A dry run for handling a disaster in the city railyards
(The following article by Sewell Chan was posted on the New York Times website on March 29.)
NEW YORK -- How would New York City respond if a bomb filled with arsenic trichloride, a highly toxic liquid compound, were to explode on a freight train moving through a Queens railyard — just when a commuter train carrying weekend passengers was traveling in the other direction?
Emergency workers would rush in, try to determine what threat was involved and begin decontaminating the dozens of wounded. A temporary morgue would be set up to receive the dead — estimated at 28, including two of the rescuers. That nightmarish situation was the basis for a four-hour simulation yesterday involving 1,500 police officers, firefighters and other emergency workers and tested the city's ability to respond to a chemical emergency, though not necessarily a terrorist attack.
The Office of Emergency Management planned the field exercise, named Trifecta because it emphasized three activities: search and rescue, victim identification and handling of the dead.
Despite the grim nature of the exercise — the casualties would have included 74 injured — the commissioner of emergency management, Joseph F. Bruno, said it demonstrated the effectiveness of the Citywide Incident Management System, a protocol that governs how various city agencies are to interact during a major emergency.
"I'm happy and I'm actually a little surprised that it worked as well as it did," Mr. Bruno said at an afternoon news conference, after most of the exercise had been completed.
A critical element of the response plan gives the Police Department overall command of the city's emergency agencies in most major disasters, at least until the possibility of terrorism has been ruled out. The Fire Department had sought control of several types of situations, including those that involve hazardous materials.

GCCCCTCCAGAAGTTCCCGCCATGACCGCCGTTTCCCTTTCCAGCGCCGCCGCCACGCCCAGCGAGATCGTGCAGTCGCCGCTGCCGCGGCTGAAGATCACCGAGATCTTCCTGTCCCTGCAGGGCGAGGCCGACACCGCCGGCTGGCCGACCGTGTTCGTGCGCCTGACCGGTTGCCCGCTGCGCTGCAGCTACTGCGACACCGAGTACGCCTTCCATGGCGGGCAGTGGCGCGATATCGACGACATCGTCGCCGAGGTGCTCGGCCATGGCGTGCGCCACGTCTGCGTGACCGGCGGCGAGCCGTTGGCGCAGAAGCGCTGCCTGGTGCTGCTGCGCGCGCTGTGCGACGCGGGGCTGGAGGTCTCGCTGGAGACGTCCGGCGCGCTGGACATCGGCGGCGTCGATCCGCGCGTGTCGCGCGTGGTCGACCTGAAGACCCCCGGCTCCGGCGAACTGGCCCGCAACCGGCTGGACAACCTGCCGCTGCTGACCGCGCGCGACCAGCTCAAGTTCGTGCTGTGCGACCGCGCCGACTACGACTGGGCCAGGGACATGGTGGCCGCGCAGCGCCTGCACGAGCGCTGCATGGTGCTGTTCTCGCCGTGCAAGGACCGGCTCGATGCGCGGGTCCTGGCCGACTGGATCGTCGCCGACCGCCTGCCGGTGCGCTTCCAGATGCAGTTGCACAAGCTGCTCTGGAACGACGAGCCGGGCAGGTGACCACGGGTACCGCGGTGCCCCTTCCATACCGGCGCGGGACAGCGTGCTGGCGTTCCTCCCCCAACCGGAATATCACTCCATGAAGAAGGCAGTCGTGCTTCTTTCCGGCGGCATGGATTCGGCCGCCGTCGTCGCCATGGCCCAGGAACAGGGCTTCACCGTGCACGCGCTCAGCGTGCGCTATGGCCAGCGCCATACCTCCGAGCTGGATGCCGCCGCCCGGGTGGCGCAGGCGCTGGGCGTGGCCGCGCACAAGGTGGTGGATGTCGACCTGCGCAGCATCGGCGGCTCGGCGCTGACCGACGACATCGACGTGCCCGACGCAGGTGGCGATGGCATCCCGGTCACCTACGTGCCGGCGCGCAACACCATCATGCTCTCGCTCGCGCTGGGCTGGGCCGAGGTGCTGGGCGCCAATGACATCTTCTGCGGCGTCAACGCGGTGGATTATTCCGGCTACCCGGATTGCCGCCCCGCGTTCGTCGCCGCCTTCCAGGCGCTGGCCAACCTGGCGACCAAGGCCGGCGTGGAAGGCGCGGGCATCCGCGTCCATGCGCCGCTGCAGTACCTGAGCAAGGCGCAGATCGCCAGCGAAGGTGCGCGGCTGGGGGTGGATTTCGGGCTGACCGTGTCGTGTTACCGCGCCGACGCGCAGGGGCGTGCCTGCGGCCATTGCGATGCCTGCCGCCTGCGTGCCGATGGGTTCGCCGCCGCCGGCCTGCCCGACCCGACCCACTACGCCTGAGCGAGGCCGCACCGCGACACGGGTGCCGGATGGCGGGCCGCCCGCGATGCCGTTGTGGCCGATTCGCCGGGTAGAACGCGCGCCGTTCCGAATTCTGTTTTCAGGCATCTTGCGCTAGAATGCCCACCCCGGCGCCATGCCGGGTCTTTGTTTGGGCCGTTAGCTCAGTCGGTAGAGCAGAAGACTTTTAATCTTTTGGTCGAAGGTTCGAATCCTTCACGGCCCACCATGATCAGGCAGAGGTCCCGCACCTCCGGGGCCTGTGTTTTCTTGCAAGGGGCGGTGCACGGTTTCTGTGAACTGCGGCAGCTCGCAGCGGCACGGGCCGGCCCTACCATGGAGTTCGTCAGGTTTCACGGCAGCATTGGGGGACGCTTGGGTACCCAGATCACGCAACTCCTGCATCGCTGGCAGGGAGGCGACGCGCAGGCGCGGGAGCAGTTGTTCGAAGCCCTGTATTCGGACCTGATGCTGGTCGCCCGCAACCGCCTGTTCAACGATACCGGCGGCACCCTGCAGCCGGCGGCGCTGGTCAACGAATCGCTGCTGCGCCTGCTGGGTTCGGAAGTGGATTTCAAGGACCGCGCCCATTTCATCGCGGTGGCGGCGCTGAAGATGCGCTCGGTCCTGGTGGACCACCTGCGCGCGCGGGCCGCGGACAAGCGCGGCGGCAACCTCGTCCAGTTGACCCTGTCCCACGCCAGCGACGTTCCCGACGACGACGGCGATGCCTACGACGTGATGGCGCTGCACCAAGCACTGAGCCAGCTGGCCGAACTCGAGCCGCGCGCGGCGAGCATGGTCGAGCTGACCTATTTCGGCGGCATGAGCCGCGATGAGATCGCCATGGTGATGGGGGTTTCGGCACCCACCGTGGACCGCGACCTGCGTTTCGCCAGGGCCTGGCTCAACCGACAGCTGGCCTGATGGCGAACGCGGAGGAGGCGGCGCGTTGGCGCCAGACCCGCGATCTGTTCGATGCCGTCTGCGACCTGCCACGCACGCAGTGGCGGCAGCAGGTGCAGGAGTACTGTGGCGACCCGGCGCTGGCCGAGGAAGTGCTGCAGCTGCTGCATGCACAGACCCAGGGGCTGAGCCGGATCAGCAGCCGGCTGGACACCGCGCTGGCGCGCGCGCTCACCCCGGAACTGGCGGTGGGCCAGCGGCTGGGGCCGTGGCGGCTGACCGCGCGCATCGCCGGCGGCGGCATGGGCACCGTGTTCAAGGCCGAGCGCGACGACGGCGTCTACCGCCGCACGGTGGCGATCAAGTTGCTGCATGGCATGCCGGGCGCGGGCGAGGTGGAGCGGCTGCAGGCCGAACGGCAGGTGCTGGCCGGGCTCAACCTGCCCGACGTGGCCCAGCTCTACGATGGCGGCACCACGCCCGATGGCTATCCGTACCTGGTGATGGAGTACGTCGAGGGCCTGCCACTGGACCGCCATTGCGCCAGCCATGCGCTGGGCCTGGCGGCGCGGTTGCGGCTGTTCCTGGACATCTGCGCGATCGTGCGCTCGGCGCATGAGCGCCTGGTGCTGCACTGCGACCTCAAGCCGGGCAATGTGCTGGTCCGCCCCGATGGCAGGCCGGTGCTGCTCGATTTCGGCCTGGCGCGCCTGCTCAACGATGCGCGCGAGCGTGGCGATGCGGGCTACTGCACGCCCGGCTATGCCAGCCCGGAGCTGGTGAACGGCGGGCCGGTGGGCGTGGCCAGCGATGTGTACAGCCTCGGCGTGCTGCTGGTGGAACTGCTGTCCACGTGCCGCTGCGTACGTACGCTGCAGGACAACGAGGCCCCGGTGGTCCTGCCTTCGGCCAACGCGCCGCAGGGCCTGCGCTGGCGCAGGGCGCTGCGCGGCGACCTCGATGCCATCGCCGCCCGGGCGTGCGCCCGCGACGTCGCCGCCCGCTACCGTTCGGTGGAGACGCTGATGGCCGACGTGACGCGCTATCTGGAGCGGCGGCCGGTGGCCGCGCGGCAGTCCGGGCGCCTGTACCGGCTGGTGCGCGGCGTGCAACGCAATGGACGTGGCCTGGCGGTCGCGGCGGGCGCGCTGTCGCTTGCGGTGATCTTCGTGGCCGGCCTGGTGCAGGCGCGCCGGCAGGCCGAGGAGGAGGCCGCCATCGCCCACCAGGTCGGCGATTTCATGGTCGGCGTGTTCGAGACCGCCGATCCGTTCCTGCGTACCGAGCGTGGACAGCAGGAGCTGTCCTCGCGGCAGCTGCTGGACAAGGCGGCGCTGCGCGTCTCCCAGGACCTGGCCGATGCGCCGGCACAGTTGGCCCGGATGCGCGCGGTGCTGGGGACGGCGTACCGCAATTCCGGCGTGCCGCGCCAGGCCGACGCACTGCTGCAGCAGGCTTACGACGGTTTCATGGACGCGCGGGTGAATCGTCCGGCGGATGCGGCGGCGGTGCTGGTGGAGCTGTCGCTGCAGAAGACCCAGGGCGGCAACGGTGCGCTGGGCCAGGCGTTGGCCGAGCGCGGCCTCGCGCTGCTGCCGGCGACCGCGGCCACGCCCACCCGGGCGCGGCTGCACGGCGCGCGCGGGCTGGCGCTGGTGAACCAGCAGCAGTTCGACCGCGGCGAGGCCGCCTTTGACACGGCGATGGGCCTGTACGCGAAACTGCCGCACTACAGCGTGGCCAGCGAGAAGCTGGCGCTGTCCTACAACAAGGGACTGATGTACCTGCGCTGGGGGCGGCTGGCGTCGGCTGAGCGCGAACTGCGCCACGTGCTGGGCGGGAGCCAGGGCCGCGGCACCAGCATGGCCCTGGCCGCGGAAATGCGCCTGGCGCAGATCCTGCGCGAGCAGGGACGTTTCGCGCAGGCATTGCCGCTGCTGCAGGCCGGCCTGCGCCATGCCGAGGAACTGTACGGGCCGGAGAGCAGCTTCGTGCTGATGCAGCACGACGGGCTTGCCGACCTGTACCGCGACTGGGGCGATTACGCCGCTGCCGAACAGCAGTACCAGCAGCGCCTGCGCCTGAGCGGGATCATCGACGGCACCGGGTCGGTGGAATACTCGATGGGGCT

The plan, which took effect under an executive order signed last April by Mayor Michael R. Bloomberg, was prepared after a lengthy examination of poor coordination and communication among city agencies, particularly the Police and Fire Departments, during the terrorist attack of Sept. 11, 2001.
Yesterday was the first major field test of that agreement. Police commanders set up a "unified command," which provided for top officials from the police, fire, health, environmental protection and other departments to make joint decisions. "It's a matter of respecting their core competencies," Mr. Bruno said.
Although police and fire officials clashed during the formation of the plan, leaders from both sides said yesterday that it was effective.
"I think CIMS is clearly the way to go, and I believe it's been accepted by all the agencies," Police Commissioner Raymond W. Kelly said. Frank P. Cruthers, first deputy commissioner at the Fire Department, said the test was "a very realistic exercise" and added, "The level of cooperation was terrific."
The exercise, financed by $700,000 from the federal Department of Homeland Security, began with a mock explosion at 10 a.m. in the railyard at Maspeth, Queens, an industrial neighborhood dominated by factories and warehouses. The New York & Atlantic Railway provided the freight train for the exercise, while the Metropolitan Transportation Authority supplied a Long Island Rail Road passenger train.
Several federal and state agencies participated, as did nonprofit groups including the American Red Cross and the Salvation Army.
The Fire Department was the first to respond after the simulated explosion, followed by the Police and Environmental Protection Departments. "When you look at this incident, it seemed at first to move very slowly in the beginning," Mr. Bruno said afterward. "That's just the way it has to. We do not know if there are other explosive devices here. We do not know the nature of the chemical." Once the various officials evaluated the danger, he said, they made "good, crisp decisions."
Mr. Bruno said the exercise proceeded with only a few glitches. At one point, he said, a centralized operations post had to be separated from the command post because "there was too much confusion."
Since 9/11, the city has had other drills involving the premise of a terrorist attack, including one at Shea Stadium in March 2004 and another at the Bowling Green subway station, in Lower Manhattan, in May 2004.
Wednesday, March 29, 2006
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